The Nusselt number Nu as a function of Taylor number Ta for three different is shown in Figure 5. First, it is clearly seen that, for each curve, the Nusselt number decreases with the increase of Taylor number, indicating that the presence of rotation can reduce the heat transfer rate in porous media at all considered . Second, it is shown in Figure 5 that, at given values of , the reducing rate of Nu is nearly the same for the three curves. Finally, it can be observed that the reducing effect of rotation on the Nu is more obvious at smaller Ta. In fact, the Nu tends to have an asymptotic value for very large Ta.

Figure 5: Nusselt number Nu as a function of for three different .

The Nusselt number Nu as a function of Rayleigh number for three different Ta is illustrated in Figure 6. It can be seen that the Nu increases rapidly with the increase of . This increment is very reasonable because higher indicates larger temperature difference which serves as the source of thermal buoyancy force. In contrast to the effect of Ta, there exists no asymptotic value of Nu for large . Furthermore, the comparison of three curves shown in Figure 6 can also confirm the reducing effect of rotation on Nu.

Figure 6: Nusselt number Nu as a function of for three different .
4.3. The Effect of Rayleigh Number and Taylor Number on Temperature Distributions and Convective Flows

The effects of and on temperature distributions are illustrated in Figures 7 and 8. It can be seen that the temperature decays with the for both groups of parameters. Further, the smaller the or the larger the is, the more rapidly the temperature decreases. It is also obvious that the wall-normal temperature gradient is higher at the smaller Ta or the larger , which is in close agreement with the results shown in Figures 5 and 6.

Figure 7: The effect of on temperature distribution at with .
Figure 8: The effect of Ta on temperature distribution at with .

Figure 9 shows the effects of Ta on the velocity components . It can be seen that the velocities oscillate with . Furthermore, for a larger Ta, the has one smaller crest and one larger trough, while, for smaller Ta, the has one larger crest and one smaller trough. This indicates that rotation tends to give rise to downward flow and reduce the amplitude of upward thermal convection. Hence, the thermal convection with stronger rotation is weaker, which is consistent with the effect of rotation on heat transfer of thermal convection.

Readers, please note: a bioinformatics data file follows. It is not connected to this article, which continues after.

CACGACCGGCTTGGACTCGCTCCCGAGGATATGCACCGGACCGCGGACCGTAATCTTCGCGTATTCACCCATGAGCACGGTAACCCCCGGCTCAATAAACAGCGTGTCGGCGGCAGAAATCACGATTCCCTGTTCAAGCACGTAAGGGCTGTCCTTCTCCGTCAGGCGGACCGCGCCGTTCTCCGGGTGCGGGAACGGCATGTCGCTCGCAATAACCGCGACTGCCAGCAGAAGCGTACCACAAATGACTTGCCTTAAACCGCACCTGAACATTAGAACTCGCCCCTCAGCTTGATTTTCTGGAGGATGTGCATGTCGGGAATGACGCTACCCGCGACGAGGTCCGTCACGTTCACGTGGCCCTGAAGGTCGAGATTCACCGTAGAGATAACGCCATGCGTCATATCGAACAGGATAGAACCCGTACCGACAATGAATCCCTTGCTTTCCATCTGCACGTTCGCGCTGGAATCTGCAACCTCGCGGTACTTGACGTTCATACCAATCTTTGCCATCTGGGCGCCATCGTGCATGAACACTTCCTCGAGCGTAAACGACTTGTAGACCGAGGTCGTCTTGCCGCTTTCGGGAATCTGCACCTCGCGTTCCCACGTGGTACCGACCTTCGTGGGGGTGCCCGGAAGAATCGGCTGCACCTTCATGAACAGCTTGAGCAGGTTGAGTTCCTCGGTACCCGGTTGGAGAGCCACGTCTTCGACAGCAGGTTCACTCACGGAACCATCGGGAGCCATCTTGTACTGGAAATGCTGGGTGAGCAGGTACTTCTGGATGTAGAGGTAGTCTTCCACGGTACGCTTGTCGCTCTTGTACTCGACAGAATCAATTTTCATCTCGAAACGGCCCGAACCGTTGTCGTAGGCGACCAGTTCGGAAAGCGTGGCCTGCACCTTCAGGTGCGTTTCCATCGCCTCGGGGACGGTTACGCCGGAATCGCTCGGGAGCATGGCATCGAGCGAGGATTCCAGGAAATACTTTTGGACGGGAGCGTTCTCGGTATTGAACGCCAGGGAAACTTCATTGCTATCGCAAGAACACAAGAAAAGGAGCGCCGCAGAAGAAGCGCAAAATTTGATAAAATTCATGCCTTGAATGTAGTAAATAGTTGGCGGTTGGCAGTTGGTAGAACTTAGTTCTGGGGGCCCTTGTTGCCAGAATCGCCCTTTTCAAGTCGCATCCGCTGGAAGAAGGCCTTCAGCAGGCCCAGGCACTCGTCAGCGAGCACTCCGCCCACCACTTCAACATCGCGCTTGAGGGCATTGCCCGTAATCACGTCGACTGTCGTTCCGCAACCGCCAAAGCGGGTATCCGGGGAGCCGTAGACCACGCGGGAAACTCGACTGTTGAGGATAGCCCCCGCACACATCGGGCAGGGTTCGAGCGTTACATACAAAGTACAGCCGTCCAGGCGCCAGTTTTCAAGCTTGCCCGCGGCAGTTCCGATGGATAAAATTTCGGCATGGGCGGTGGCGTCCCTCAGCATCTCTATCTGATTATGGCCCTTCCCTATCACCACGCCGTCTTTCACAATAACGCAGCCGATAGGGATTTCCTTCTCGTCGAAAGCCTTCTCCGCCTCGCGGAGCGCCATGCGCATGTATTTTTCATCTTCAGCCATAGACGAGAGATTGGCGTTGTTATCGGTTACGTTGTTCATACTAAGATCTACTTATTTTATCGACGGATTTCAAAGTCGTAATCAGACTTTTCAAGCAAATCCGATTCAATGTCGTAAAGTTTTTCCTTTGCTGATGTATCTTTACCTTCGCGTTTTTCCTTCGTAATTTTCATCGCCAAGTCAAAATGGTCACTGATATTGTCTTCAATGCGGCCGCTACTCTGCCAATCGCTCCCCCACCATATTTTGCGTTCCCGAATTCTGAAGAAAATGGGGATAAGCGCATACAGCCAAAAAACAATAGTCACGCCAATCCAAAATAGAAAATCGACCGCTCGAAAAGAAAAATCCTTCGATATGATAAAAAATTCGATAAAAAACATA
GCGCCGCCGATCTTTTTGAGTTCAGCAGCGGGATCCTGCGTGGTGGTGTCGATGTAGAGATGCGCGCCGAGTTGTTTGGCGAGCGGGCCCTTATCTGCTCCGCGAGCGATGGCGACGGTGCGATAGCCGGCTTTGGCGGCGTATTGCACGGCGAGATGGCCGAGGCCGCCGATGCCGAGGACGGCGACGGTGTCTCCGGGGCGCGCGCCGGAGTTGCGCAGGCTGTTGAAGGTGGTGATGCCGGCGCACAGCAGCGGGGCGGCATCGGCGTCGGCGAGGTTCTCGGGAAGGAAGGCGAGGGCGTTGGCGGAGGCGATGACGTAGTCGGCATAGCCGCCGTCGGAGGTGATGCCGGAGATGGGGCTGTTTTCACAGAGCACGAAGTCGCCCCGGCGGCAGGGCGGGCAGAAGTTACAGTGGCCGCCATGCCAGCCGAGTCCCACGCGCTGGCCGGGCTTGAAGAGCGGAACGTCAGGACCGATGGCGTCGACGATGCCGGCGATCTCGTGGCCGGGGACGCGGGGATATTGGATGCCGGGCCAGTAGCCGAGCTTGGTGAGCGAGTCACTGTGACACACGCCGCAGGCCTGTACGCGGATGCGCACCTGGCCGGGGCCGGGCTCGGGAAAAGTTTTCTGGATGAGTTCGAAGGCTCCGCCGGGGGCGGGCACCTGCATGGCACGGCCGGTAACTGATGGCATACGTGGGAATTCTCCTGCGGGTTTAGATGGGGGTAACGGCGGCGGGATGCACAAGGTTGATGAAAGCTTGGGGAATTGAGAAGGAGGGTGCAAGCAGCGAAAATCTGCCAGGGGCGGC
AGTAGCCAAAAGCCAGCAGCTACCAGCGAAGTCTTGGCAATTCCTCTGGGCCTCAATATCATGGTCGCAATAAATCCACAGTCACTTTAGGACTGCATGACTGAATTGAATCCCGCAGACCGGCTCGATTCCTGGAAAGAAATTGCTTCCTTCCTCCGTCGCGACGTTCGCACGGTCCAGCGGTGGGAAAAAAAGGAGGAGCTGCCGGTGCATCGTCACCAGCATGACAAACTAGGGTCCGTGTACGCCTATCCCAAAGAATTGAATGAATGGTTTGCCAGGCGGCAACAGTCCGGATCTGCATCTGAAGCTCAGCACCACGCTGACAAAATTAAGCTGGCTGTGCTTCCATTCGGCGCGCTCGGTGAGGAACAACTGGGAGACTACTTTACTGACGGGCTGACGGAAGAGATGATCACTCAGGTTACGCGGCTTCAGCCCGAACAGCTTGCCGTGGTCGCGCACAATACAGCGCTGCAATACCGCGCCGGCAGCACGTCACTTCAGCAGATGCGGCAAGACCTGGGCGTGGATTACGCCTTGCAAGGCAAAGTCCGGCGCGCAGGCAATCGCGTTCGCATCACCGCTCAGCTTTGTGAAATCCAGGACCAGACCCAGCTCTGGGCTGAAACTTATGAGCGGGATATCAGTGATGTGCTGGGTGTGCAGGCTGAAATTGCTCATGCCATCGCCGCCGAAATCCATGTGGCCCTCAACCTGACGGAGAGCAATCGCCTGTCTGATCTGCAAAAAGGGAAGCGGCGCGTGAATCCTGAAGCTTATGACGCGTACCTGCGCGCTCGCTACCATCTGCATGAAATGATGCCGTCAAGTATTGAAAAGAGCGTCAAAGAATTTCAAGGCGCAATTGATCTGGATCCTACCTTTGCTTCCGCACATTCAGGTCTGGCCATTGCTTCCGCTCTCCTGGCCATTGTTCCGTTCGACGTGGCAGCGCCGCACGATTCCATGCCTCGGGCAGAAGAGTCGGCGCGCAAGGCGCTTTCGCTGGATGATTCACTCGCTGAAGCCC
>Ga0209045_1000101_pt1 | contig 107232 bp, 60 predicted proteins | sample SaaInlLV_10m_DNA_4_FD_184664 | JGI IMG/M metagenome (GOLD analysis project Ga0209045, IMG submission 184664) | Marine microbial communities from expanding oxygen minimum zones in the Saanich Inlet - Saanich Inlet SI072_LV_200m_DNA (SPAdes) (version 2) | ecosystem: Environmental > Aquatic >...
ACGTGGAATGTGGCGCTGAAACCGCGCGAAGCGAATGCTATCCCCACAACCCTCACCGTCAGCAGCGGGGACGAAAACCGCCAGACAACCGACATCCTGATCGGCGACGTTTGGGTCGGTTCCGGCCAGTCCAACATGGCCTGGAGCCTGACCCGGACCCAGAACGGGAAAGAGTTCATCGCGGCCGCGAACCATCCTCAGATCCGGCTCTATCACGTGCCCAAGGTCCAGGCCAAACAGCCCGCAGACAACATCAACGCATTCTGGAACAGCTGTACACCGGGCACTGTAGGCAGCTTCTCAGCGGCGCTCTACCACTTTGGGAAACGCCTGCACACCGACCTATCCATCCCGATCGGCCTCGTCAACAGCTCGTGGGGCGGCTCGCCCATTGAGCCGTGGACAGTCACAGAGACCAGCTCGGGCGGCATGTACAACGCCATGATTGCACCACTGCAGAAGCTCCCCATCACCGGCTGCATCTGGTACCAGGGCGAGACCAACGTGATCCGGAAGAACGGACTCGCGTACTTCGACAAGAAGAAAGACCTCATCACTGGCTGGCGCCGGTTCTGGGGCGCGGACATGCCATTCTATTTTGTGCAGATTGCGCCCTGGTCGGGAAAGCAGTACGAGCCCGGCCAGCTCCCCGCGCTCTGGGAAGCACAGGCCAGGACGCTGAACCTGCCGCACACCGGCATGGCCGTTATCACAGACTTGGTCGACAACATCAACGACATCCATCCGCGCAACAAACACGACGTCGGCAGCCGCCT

Figure 9: The effect of Ta on the velocity component at with .

The effects of Rayleigh number on velocity profiles are displayed in Figure 10. With the increase of , the amplitude of upward velocity increases as expected. Besides, it can been seen from Figure 10 that, for larger , the interval of corresponding to the positive value of is greater than that for smaller , indicating that thermal convection with larger penetrates farther away from the bottom.

Figure 10: The effect of on the velocity component at with .

Finally, the pattern of stream line is illustrated in Figure 11 where the directions of the arrows coincide with the directions of flows in velocity fields. It can be seen that the convection rolls arise near the bottom boundary. However, the upward thermal convection in the present study arises from the interaction between the destabilizing effect of thermal buoyancy force and the suppressing effect of rotation. Therefore, the increase of Ta would reduce the upward thermal convection in a rotating porous half space.

Figure 11: Stream lines for and .

It is noted that this work mainly concentrates on the steady sate thermal convection in a porous media; that is, all the physical variables are independent of time. Therefore, after dimensionalizing the governing equations (1) the Darcy-Prandtl number (defined as the ratio of Prandtl number and Darcy number [59]) is not included in the dimensionless equations (3)–(5). Besides, the typical values of Darcy-Prandtl number in traditional porous media applications are quite large [22, 59], a fact which provides the justification for taking the infinite Darcy-Prandtl number limit in some studies [1, 16]. However, for the general case of unsteady convection, the Darcy-Prandtl number does not vanish in the governing equation. It is interesting that the homotopy analysis method can be used even for Darcy-Prandtl number. In this case, the time derivative operator related to Darcy-Prandtl number in the momentum should be chosen as the auxiliary linear operator of homotopy analysis. The initial guess solutions are the functions of time which satisfy the auxiliary linear operator, and the base functions should also be modified to include the time component. Then, using the procedure of homotopy analysis method, the approximate solutions for the case of Darcy-Prandtl number can be obtained.